On the 20th of October, Marine was invited to talk about the Eurasian lynx at the 40th French Mammalogical Conference in the town of Caen (western France). It was also the opportunity for her to give another presentation, this time about some of her PhD work on jackals. And because the conference was in Europe, she also spoke about golden jackals.

She drew a parallel between the re-emergence of black-backed jackals in the Karoo (more about that in a future post) and the expansion of golden jackals across Europe. She started by showing the incredible ecological flexibility of both species. She then demonstrated that anthropogenic factors were the reasons for the fall in jackal numbers in both areas (mostly due to hunting and poisoning campaigns) and that the reasons for the re-emergence and expansion of both species were probably to be found in the synergy of different factors, from the probable diminution/extirpation of large carnivores, notably grey wolves for golden jackals, and lions and leopards for black-backed jackals (i.e. mesopredator release), to the change in land use in each area, the ending of large-scale legal poisoning campaigns and bounty hunting, and the change in the legal status of the two species, as well as a more positive public opinion towards the canids.

The presentation was also a good opportunity to discuss with the audience about the first golden jackal presence records in France (2017) and the likelihood for the species to permanently settle in.

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Collaborative paper with the University of Johannesburg on the impacts of lethal management on the genetic of jackal and caracal

Dear followers,

We are glad to announce the publication of our recent collaborative research paper with the Center for Ecological Genomics and Wildlife Conservation at the University of Johannesburg. The paper was writen by Dr. Laura Tensen, Marine Drouilly and Prof. Bettine van Vuuren, and was published in the Journal of Mammalogy. You can download the paper on that page. The abstract of the paper is presented below.


Jackals (Canis mesomelas) and caracals (Caracal caracal) are considered major predators of small livestock on farms across South Africa, with both species being subjected to lethal control. Lethal management (i.e., culling) can result in differential responses in the population dynamics and demography of mesopredators. We examined the potential impacts that high population turnover, due to lethal management, may have on the genetic structure and diversity of jackal and caracal populations. We included mitochondrial markers to assess the movement of maternal lineages across the landscape as a proxy for dispersal. We further employed variable microsatellite markers to quantify levels of genetic diversity and relatedness among individuals. We found that high population turnover in both species may promote compensatory dispersal, which is consistent with the high levels of genetic diversity observed in both species. Structure analysis showed that the jackal population was comprised of 2 genetic clusters, while all the caracals belonged to a single nuclear genetic cluster. The weak differentiation between the jackal clusters (FST = 0.08), and the high level of inbreeding (FIS = 0.112) in the Central Karoo cluster, suggests that they likely represent demic populations. These data can be used as a baseline for ongoing population monitoring. Temporal monitoring of wildlife populations that are exposed to lethal management is important for a better understanding of the long-term effects on species ecology and survival success.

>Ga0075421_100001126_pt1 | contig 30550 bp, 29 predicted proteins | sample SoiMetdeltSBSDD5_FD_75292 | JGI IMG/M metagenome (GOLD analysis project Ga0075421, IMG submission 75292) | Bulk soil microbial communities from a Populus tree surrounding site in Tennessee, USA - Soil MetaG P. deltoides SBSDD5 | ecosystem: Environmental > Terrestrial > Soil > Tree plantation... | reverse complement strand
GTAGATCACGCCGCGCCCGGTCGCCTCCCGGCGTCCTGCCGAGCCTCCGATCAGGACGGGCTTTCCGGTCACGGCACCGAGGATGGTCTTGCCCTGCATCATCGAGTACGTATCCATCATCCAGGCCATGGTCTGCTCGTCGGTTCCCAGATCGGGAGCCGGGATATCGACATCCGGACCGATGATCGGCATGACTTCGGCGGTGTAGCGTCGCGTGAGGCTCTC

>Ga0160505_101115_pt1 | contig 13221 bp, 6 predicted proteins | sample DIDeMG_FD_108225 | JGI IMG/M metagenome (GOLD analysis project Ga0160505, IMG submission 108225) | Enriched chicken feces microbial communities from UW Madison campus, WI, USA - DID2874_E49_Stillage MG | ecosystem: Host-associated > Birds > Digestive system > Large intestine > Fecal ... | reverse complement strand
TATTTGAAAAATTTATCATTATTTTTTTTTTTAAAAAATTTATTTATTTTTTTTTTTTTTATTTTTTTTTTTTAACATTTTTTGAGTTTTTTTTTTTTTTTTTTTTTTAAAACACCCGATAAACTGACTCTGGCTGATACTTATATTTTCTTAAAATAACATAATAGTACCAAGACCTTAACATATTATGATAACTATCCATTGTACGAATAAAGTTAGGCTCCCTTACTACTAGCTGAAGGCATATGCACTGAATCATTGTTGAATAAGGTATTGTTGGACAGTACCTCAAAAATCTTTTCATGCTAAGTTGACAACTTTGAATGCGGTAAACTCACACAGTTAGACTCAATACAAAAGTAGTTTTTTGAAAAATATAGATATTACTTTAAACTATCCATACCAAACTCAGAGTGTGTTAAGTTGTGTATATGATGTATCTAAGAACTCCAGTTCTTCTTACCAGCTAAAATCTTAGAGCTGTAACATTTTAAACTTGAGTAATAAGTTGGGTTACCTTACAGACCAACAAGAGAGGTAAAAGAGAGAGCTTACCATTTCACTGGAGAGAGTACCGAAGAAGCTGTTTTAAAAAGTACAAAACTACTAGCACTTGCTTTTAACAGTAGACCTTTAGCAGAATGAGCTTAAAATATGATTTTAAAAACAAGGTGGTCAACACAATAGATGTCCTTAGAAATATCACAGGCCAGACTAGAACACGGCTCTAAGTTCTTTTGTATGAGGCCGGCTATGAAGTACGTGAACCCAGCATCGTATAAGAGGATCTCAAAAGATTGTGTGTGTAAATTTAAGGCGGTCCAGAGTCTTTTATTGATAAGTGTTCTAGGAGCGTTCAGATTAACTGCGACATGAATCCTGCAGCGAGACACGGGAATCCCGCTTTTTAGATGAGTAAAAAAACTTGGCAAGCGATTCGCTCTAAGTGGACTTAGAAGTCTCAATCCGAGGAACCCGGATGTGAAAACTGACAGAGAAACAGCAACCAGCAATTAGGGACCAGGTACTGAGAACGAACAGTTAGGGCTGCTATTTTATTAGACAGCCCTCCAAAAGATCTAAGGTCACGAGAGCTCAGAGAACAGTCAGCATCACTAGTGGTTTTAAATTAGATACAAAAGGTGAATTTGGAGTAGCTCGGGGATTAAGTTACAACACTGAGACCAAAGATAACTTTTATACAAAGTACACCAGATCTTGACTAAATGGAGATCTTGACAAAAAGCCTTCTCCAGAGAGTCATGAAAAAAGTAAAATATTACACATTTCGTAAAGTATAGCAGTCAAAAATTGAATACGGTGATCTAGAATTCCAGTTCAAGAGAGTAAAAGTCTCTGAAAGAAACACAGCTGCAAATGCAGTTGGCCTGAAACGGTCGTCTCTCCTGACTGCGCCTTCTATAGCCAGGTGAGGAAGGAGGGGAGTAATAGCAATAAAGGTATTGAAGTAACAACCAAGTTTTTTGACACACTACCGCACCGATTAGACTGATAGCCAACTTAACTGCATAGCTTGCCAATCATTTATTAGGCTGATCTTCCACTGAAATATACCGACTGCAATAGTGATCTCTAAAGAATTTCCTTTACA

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Final feedback on the Karoo Predator Project